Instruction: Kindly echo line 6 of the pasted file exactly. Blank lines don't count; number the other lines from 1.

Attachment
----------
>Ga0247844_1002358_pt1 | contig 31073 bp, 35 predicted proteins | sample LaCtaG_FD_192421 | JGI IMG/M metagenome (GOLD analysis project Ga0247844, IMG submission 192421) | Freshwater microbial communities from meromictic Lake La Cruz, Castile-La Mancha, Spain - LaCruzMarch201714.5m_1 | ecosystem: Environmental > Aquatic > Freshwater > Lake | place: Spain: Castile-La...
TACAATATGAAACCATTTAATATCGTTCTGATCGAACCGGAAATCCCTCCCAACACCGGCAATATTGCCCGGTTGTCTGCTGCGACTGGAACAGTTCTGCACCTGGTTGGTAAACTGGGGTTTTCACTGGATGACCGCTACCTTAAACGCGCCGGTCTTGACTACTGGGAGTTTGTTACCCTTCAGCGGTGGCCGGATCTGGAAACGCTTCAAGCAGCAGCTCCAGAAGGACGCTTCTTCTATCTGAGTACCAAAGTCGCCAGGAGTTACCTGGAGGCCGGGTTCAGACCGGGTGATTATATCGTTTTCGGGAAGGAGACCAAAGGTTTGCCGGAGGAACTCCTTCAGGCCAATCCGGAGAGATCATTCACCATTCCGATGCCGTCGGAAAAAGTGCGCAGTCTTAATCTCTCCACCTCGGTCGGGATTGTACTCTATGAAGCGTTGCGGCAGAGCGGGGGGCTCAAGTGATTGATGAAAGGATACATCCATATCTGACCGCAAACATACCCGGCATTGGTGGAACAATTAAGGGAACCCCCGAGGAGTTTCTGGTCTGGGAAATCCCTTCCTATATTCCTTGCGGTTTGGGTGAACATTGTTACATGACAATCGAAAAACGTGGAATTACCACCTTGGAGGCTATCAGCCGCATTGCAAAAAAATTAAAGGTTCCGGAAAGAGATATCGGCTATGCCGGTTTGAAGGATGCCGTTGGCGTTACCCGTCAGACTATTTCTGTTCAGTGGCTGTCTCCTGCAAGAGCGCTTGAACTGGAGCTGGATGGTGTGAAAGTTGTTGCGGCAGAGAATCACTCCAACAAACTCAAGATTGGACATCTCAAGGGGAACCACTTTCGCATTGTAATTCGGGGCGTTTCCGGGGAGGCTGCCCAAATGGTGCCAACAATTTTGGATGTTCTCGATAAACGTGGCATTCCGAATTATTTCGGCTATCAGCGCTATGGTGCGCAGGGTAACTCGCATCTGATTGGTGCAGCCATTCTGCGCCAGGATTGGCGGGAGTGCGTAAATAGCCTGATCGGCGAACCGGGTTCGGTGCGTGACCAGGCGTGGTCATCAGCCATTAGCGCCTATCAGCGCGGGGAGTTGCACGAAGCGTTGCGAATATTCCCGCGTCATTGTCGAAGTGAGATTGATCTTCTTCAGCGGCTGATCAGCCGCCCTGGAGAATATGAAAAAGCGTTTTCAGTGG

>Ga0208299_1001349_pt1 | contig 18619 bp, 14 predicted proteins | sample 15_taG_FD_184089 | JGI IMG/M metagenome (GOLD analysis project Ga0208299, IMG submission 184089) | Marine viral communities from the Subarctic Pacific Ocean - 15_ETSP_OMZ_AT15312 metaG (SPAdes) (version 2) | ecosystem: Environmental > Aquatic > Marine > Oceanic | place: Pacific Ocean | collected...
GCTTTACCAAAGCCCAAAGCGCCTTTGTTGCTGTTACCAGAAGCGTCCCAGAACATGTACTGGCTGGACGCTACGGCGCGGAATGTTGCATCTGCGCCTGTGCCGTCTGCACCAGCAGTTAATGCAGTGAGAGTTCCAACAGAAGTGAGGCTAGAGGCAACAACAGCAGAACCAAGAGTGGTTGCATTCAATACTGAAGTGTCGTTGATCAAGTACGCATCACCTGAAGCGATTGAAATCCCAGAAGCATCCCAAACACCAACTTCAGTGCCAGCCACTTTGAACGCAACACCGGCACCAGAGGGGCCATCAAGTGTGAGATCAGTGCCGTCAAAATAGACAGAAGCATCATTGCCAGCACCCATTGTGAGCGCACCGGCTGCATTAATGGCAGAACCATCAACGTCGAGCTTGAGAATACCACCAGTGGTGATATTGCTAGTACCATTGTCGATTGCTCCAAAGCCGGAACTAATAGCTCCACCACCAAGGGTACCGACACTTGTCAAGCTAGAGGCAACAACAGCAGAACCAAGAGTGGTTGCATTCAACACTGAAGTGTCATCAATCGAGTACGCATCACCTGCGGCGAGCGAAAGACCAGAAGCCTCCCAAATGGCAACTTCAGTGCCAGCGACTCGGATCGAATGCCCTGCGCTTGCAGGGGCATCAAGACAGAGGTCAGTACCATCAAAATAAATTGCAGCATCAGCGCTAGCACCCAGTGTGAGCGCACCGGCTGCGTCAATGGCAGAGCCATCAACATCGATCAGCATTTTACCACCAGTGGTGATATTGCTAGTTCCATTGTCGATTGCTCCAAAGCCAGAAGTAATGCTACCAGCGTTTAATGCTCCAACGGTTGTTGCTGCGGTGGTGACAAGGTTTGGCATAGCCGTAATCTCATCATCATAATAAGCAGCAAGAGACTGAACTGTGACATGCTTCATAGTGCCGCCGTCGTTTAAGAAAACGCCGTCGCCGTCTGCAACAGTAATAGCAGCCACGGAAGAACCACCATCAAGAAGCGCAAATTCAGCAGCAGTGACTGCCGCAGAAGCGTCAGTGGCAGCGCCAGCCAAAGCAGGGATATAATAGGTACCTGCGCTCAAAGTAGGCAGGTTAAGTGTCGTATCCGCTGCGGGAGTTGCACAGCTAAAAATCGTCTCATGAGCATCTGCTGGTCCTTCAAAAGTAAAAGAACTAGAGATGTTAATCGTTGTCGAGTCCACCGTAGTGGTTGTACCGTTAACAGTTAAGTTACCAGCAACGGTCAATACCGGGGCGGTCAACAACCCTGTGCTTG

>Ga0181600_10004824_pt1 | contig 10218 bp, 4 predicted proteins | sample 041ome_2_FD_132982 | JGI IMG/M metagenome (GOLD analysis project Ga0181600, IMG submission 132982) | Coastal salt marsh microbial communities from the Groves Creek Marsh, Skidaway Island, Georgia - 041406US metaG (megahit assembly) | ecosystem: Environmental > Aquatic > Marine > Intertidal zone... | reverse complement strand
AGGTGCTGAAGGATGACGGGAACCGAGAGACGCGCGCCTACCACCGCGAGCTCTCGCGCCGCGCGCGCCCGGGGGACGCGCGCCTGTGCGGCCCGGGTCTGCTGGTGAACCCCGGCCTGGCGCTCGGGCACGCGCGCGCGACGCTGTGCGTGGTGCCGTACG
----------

AGGTGCTGAAGGATGACGGGAACCGAGAGACGCGCGCCTACCACCGCGAGCTCTCGCGCCGCGCGCGCCCGGGGGACGCGCGCCTGTGCGGCCCGGGTCTGCTGGTGAACCCCGGCCTGGCGCTCGGGCACGCGCGCGCGACGCTGTGCGTGGTGCCGTACG